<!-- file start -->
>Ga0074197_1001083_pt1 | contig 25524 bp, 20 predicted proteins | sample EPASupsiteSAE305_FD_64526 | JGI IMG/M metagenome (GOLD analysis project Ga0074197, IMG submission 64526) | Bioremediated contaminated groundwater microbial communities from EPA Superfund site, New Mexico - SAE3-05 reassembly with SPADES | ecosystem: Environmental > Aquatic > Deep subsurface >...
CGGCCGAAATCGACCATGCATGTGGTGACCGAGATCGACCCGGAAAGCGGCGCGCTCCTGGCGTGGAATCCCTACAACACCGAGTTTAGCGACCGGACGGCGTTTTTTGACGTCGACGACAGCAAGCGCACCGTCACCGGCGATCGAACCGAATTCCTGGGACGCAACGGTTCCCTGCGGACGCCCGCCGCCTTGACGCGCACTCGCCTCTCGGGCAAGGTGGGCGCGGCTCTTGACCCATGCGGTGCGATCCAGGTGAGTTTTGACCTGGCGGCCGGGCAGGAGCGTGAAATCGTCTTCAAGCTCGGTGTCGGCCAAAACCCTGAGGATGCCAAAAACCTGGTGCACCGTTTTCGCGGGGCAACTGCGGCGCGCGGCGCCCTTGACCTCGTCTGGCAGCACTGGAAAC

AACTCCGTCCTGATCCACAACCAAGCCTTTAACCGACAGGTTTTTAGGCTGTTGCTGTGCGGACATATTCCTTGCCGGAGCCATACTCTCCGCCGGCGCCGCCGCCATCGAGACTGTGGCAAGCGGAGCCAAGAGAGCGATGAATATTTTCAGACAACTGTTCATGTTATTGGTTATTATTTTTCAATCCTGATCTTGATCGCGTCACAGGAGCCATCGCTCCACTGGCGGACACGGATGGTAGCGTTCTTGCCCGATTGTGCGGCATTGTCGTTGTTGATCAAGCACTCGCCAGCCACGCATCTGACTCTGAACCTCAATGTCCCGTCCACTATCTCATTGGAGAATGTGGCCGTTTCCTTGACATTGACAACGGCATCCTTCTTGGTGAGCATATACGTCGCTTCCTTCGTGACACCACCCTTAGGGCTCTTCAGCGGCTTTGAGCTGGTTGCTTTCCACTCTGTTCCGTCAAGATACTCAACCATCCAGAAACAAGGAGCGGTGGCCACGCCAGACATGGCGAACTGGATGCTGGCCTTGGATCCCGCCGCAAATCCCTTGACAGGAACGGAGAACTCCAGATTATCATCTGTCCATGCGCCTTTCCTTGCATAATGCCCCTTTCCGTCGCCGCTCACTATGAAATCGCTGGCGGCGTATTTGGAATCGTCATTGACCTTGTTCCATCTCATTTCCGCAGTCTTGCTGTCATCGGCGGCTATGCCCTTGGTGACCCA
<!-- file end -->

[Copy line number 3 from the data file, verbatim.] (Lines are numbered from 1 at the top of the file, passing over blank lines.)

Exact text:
AACTCCGTCCTGATCCACAACCAAGCCTTTAACCGACAGGTTTTTAGGCTGTTGCTGTGCGGACATATTCCTTGCCGGAGCCATACTCTCCGCCGGCGCCGCCGCCATCGAGACTGTGGCAAGCGGAGCCAAGAGAGCGATGAATATTTTCAGACAACTGTTCATGTTATTGGTTATTATTTTTCAATCCTGATCTTGATCGCGTCACAGGAGCCATCGCTCCACTGGCGGACACGGATGGTAGCGTTCTTGCCCGATTGTGCGGCATTGTCGTTGTTGATCAAGCACTCGCCAGCCACGCATCTGACTCTGAACCTCAATGTCCCGTCCACTATCTCATTGGAGAATGTGGCCGTTTCCTTGACATTGACAACGGCATCCTTCTTGGTGAGCATATACGTCGCTTCCTTCGTGACACCACCCTTAGGGCTCTTCAGCGGCTTTGAGCTGGTTGCTTTCCACTCTGTTCCGTCAAGATACTCAACCATCCAGAAACAAGGAGCGGTGGCCACGCCAGACATGGCGAACTGGATGCTGGCCTTGGATCCCGCCGCAAATCCCTTGACAGGAACGGAGAACTCCAGATTATCATCTGTCCATGCGCCTTTCCTTGCATAATGCCCCTTTCCGTCGCCGCTCACTATGAAATCGCTGGCGGCGTATTTGGAATCGTCATTGACCTTGTTCCATCTCATTTCCGCAGTCTTGCTGTCATCGGCGGCTATGCCCTTGGTGACCCA